A picture sheet and a picture book illustrating the different steps that the child will go through during anaesthesia and surgery were developed (Figure 1). A picture sheet describing the peri-operative procedure was sent to the parents by post together with the surgery appointment. When the child and the parent arrived at the hospital on the day of surgery they were offered the picture book with pictures of the different procedures/steps that would take place during the day. After each step was carried out, the current picture was removed by the child and attached with adhesive tape to the back of the book.
By detaching pictures after each step the child was empowered by having control of the steps performed as well as the next steps that would take place. The child carried the book with them throughout the day – from the waiting room – into the operating theatre, and then to the recovery room.
Inclusion criteria were children aged 2-12 years on the waiting list for ambulatory ENT surgery and their parents. The children and the parents were required to understand Swedish and the parents also needed to be literate in the Swedish language.
Participants were recruited on three different occasions. The first occasion (I) took place before the introduction of the picture support. A control group consisting of parents (n=52) were consecutively asked to participate in 2012. They received routine information about the surgery, what the child should eat and drink before and after the surgery, and when they would be discharged after the surgery. The parents were informed about the study on the day of surgery and asked to participate. Both parents signed an informed consent form.
The second occasion (II) took place after the introduction of picture support. An intervention group was consecutively recruited in 2013. Parents (n=52) consecutively received routine information and the picture sheet illustrating the steps of the day of surgery. The parents were informed about the purpose and performance of the study through an information letter requesting them to participate in the study. Both parents signed an informed consent form. The study information was sent to the parents in the intervention group along with the child’s surgery appointment.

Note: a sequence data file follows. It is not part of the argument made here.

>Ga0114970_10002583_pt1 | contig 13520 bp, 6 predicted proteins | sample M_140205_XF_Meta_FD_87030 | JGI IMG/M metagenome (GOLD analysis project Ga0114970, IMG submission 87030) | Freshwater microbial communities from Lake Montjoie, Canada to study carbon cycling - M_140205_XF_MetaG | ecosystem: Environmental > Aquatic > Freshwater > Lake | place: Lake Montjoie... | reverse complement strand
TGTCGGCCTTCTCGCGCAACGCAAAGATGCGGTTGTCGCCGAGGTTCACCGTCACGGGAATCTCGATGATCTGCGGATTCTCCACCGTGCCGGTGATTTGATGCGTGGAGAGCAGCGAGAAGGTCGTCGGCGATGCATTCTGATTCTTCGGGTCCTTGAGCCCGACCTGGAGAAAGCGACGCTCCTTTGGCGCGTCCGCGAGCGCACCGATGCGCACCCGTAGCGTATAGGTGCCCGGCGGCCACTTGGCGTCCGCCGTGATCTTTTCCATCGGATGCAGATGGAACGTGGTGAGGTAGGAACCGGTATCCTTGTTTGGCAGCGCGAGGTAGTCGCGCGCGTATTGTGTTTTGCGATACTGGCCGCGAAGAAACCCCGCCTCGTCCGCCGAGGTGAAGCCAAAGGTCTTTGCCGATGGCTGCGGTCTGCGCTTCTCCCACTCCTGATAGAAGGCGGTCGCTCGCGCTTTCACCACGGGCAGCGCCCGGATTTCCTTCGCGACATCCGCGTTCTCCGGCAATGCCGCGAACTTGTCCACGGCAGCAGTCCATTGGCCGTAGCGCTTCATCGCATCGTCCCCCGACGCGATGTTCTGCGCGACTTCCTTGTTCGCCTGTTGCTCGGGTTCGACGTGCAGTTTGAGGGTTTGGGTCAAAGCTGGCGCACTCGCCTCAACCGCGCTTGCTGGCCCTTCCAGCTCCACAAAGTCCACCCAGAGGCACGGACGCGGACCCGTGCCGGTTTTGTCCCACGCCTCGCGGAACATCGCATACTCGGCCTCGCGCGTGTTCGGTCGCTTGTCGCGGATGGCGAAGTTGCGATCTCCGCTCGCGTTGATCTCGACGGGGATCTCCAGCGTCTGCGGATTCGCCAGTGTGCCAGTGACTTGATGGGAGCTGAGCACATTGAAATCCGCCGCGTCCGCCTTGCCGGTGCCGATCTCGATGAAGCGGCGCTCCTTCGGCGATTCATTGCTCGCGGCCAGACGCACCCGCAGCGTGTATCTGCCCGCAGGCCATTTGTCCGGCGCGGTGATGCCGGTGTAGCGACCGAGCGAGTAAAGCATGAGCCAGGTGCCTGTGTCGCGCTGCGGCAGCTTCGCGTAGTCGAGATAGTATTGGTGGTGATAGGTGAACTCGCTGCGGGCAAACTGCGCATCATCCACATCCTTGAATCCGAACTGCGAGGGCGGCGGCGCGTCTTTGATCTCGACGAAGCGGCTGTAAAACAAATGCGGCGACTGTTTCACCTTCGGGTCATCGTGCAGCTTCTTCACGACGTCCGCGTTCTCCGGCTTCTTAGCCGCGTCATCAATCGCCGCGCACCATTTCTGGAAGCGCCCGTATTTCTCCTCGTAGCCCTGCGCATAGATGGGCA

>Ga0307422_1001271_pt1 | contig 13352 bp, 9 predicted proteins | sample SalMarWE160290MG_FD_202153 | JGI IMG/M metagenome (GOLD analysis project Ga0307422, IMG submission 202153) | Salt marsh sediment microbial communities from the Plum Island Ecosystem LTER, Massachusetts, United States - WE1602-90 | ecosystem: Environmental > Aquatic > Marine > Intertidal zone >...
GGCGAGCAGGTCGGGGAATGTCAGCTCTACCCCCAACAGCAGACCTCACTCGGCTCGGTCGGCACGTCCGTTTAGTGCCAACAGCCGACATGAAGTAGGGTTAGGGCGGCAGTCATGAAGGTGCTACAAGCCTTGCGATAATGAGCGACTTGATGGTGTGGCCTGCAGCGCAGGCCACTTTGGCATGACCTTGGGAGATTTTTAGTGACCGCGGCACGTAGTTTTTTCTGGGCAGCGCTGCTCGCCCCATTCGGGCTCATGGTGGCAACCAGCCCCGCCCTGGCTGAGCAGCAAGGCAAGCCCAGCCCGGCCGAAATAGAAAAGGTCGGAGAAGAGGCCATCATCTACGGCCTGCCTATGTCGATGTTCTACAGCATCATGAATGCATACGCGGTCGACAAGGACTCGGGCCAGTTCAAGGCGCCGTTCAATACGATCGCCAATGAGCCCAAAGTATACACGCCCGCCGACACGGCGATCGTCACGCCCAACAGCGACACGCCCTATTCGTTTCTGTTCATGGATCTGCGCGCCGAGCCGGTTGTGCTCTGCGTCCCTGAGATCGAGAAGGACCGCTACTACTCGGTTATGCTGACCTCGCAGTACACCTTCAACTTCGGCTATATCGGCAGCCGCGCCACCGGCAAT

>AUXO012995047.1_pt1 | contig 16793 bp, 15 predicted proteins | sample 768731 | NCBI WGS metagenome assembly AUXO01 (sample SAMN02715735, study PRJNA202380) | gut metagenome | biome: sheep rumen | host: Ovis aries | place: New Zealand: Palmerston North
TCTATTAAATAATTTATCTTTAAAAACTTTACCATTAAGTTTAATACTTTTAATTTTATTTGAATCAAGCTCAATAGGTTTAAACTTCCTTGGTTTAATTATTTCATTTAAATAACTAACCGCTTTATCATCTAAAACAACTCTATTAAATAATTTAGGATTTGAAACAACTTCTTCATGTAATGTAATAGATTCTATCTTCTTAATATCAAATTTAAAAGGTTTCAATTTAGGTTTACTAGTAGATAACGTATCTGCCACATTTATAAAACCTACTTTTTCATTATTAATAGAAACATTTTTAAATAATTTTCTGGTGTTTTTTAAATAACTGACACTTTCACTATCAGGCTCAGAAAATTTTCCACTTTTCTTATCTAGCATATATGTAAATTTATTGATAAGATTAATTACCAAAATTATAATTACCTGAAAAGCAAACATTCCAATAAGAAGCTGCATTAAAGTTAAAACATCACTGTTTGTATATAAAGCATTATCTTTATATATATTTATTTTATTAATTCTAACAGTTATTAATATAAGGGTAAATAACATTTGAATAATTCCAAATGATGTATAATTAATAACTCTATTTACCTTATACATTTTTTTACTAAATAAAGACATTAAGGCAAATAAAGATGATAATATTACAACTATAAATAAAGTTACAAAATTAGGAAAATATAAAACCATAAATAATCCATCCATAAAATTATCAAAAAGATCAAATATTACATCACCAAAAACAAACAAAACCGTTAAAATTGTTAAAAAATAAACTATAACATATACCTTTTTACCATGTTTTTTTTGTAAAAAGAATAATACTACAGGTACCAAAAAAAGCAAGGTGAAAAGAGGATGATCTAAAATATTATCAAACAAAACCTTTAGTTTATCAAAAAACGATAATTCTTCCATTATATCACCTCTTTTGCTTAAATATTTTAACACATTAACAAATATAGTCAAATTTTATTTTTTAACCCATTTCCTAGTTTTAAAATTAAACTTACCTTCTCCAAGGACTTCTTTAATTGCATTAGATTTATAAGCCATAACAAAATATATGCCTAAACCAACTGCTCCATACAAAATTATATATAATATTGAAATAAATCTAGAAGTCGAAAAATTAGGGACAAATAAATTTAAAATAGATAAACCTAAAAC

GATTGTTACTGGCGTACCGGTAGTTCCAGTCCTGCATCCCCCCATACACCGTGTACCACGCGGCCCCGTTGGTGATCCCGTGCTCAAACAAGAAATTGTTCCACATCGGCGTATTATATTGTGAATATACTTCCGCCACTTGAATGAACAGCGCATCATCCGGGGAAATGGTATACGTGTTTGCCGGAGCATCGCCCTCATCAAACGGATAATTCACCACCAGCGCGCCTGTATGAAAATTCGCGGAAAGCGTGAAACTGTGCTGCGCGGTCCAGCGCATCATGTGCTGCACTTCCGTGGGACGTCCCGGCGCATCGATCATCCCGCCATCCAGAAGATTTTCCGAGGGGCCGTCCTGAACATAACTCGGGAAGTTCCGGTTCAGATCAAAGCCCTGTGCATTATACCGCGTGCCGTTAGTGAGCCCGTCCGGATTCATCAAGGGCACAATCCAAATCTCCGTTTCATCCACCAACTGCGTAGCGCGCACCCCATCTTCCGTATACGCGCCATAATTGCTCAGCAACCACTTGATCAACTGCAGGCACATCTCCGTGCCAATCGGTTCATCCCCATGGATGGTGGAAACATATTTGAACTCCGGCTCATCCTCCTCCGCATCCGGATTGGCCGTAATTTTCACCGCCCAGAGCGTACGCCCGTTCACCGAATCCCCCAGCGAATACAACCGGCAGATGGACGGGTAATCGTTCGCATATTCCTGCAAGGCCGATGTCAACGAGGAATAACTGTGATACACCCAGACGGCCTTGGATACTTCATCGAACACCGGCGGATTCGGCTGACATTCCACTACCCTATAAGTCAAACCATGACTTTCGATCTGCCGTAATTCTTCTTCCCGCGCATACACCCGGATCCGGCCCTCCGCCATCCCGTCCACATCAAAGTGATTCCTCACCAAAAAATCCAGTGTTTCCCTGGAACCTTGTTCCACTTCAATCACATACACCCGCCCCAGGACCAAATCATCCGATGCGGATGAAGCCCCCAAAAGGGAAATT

The third occasion (III) took place in 2014-15. Parents (n=52) whose children had undergone surgery before the introduction of picture support in 2012 were asked by post for permission to review the child´s medical record from the date of surgery to determine drug consumption and length of hospital stay. Both parents signed an informed consent form. Based on the age group, 2-12 years, the children’s personal identity numbers were identified in the ENT clinic´s surgery planning programme and their home address was found.
The picture sheet and the picture book were implemented as ordinary care in 2014 and parents (n=27) whose children underwent surgery in 2014-15 were consecutively asked for permission to review the child´s medical record at the time of surgery to determine drug consumption and length of hospital stay. Both parents signed an informed consent form. They were also asked to describe how their child processed the week after surgery by answering two open-ended questions.
The children from occasion II, who were given a surgery appointment with short notice (n=3), did not receive a picture sheet by post due to lack of time. Instead they were asked if they wanted to borrow the picture book when they arrived at the ENT clinic, which most children accepted. Children who wanted to bring a picture sheet home after surgery were allowed to do so.
On the day of surgery the parents in the control group (I) and the intervention group (II) were asked to complete a questionnaire with four open-ended questions. The parents in the intervention group (II) were also asked to answer one additional question. Thereafter, data were collected on the third occasion (III), when the parents (n=27) answered another two questions (Table 1). A protocol for a variety of analgesics prescribed pre-, intra-and post-operatively, and during the total hospital stay, was used to collect data from the children’s medical records.